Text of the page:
Behind the Scenes of a Conference Part II – Session Selection Process

In our first look at the conference programming process Bianca shared our individual review process. In this next post I’ll provide you a closer look at how we go about collaboratively selecting sessions for the conference.

After we have individually gone through each of the proposals and entered either a Yes, No or Maybe with additional context, we combine all three of our reviews into one spreadsheet. Additionally we add a relatively simple formula to help us more quickly assess the overall “rating” of a submission. For example if all 3 of us say “Yes” to a proposal then that proposal equates to an “Auto-Yes”. There is no debate. These are the strongest selections. Similarly, if all three of us say “No” to a proposal, then the proposal scores as an “Auto-No”. Again, no debate as the proposal didn’t meet our criteria to be on this program. However, this doesn’t necessarily mean the submission was poor, but it may not be the best fit for the conference it was submitted for.

We then meet via Zoom video conference and meticulously move through each of the sessions that were tabbed as “further discussion” by our formula. These are the sessions where a mix of “Yes’s, No’s and Maybe’s” happened. Our process is very democratic as each of speaks in turn to support our individual decision. We collectively pull these submissions back up and read and discuss the issues within. We have unique perspectives and often one or two on the team will point out issues within a proposal that present as red flag or to highlight a key positive attribute. Some of these include a new take on an old idea or technology, an intriguing approach to a universal problem or a very clear process to help others learn something new.  Some factors that can give us pause however are a submission having too much or too little content to meet the needs of a 45 or 60 minute session, sessions that were clearly cut & pasted from boilerplate language into our form (indicating a half-hearted effort), and weak arguments as to why something should be learned; the need isn’t obvious or as sometimes as critical as presented. Our goal is ultimately to make a final judgement on each submission at this point. Sessions that are good, but don’t make the initial program due to the fact we have a finite number of speaking slots, get a designation of X-Alt. This is a positive denotation as it means the session is program worthy, and in the event that the program expands or a cancellation appears, we revisit these sessions first and reach out to the speaker for their interest.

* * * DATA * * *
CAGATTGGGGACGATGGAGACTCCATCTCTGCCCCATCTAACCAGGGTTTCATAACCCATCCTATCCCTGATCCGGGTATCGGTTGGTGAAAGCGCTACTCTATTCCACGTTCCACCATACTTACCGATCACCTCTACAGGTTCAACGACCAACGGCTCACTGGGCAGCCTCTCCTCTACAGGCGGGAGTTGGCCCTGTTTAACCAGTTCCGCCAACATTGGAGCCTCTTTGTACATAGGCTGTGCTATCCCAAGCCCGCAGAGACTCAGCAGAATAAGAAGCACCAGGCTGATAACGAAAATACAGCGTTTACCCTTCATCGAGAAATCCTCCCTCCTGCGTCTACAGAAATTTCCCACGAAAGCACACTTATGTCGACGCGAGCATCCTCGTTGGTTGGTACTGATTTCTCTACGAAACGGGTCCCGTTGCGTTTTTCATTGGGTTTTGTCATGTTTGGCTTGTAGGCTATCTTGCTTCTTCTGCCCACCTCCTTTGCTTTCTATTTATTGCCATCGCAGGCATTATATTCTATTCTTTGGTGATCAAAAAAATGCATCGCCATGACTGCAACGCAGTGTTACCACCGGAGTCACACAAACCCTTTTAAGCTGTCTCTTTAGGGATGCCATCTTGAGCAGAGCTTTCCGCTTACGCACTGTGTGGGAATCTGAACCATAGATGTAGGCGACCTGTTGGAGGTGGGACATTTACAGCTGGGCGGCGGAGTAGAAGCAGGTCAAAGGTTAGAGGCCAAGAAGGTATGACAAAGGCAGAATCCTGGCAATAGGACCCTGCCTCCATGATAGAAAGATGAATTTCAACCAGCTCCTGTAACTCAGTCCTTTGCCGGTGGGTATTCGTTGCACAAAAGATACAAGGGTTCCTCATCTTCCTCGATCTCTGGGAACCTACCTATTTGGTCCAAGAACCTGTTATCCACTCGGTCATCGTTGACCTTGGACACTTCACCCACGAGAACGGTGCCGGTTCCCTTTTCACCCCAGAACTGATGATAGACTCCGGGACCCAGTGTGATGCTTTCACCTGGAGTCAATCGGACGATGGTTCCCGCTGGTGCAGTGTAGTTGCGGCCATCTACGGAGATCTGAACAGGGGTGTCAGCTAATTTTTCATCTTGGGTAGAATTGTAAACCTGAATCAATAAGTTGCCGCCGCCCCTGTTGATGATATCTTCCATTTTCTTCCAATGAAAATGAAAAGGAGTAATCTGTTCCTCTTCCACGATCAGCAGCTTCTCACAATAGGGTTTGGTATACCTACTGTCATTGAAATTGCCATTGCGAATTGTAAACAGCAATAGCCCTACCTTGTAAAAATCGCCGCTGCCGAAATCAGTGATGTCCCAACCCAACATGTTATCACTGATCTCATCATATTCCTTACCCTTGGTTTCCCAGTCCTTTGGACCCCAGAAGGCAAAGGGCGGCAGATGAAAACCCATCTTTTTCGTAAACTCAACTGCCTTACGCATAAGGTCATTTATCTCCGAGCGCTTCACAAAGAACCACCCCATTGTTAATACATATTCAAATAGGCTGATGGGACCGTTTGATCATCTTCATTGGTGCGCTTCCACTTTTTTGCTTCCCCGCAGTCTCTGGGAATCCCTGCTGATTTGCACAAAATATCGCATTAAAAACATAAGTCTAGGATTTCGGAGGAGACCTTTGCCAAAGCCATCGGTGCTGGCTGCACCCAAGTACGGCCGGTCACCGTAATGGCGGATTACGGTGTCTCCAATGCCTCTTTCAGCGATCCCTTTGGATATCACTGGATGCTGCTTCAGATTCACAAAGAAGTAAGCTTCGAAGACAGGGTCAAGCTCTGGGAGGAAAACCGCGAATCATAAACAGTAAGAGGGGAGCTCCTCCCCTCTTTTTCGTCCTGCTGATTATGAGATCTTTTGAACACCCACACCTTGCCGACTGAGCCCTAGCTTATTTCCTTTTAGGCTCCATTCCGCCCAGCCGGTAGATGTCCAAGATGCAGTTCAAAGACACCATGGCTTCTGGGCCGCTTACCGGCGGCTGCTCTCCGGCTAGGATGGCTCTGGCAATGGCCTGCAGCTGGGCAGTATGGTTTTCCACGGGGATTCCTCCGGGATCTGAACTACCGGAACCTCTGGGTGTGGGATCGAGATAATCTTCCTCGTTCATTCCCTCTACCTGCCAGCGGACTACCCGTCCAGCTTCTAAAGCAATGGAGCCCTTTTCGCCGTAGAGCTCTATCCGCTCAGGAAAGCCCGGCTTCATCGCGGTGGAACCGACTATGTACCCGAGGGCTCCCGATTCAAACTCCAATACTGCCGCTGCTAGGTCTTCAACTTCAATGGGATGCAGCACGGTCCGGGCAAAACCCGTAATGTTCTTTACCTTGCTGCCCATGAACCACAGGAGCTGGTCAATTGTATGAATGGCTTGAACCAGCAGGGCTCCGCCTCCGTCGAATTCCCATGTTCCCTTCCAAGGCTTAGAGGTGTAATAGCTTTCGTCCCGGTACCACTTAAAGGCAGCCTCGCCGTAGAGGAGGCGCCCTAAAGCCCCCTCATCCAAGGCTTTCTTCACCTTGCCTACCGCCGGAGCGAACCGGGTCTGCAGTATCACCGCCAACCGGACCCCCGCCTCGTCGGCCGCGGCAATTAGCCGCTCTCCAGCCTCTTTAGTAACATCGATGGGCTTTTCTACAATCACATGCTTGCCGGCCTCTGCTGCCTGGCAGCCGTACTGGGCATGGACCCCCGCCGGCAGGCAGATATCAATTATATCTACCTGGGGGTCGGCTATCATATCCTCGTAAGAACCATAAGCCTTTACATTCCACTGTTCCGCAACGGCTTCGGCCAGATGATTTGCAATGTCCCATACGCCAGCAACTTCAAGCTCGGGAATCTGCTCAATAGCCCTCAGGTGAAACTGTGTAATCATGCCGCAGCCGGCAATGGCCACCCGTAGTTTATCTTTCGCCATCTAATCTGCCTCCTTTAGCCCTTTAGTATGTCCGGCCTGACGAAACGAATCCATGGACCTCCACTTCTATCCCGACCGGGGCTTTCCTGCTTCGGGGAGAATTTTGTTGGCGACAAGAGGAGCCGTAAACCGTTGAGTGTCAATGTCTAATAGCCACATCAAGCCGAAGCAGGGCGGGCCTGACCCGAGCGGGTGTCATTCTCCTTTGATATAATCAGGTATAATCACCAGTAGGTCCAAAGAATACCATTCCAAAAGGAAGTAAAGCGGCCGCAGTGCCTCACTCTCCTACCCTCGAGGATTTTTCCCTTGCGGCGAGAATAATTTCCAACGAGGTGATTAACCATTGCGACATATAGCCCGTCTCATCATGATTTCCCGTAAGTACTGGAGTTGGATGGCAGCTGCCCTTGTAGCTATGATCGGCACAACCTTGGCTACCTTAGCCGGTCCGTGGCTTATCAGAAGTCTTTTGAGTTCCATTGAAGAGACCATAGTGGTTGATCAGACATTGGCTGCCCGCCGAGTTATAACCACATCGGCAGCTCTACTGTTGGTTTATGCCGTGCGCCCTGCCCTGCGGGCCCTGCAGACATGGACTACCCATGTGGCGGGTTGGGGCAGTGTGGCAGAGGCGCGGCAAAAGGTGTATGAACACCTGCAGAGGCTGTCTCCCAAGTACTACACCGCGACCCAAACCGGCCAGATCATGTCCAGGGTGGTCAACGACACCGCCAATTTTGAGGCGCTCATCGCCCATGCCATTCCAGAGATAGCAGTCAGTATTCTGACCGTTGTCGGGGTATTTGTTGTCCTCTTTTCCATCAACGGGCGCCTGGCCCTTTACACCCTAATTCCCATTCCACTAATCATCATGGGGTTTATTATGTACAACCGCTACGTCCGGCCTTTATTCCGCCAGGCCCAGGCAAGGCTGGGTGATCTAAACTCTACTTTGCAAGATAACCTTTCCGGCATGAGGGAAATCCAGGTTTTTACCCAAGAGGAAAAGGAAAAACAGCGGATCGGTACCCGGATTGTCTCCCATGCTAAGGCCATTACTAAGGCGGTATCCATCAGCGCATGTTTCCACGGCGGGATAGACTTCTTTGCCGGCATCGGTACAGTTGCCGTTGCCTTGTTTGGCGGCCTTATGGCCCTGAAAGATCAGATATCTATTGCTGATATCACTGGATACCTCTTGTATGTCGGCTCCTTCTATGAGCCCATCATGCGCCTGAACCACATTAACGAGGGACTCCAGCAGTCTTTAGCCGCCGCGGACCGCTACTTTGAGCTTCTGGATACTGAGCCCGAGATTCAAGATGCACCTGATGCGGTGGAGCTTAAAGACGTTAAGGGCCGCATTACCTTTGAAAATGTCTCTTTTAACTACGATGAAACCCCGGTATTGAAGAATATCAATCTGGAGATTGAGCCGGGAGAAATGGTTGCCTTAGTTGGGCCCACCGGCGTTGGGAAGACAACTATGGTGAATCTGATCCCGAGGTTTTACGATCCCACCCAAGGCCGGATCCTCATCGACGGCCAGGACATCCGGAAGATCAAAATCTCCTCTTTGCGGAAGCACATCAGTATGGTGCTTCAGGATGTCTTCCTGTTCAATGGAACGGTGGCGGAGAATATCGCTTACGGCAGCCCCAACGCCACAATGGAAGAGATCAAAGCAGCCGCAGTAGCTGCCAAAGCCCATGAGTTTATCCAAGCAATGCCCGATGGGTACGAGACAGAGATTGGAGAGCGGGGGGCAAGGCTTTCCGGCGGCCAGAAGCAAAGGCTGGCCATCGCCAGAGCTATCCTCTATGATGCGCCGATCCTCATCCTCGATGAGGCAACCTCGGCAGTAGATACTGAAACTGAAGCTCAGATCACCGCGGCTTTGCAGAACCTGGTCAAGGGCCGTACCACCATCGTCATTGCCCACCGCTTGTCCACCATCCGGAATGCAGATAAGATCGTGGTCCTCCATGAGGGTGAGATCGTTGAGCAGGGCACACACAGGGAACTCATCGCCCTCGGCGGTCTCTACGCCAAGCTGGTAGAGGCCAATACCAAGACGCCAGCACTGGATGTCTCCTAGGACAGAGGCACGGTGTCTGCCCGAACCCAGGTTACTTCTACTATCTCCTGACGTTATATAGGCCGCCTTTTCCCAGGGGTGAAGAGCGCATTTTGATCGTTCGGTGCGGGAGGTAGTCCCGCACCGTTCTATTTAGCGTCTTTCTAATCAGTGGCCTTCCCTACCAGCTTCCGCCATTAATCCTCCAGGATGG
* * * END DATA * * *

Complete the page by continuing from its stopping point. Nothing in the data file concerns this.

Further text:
Overall these meetings can take place as many as 3 times over the period of 2 weeks and each can last up to 2.5 to 3 hours in duration. It can be grueling but it is also a great experience, as we all learn much from each other from our unique backgrounds in Learning and Development.

Once we have made it through the entire process and identified the Auto-Yes, we need to prepare for our next team meeting, an in person gathering where we finalize the program. In an age of amazing technology we find that the 3rd phase must be done live in the same room. The program building phase has many decision-making points and elements that force us to program and reprogram the event over the course of a 1.5 days.  We’ll look closer at this complexity in the next post in our series.

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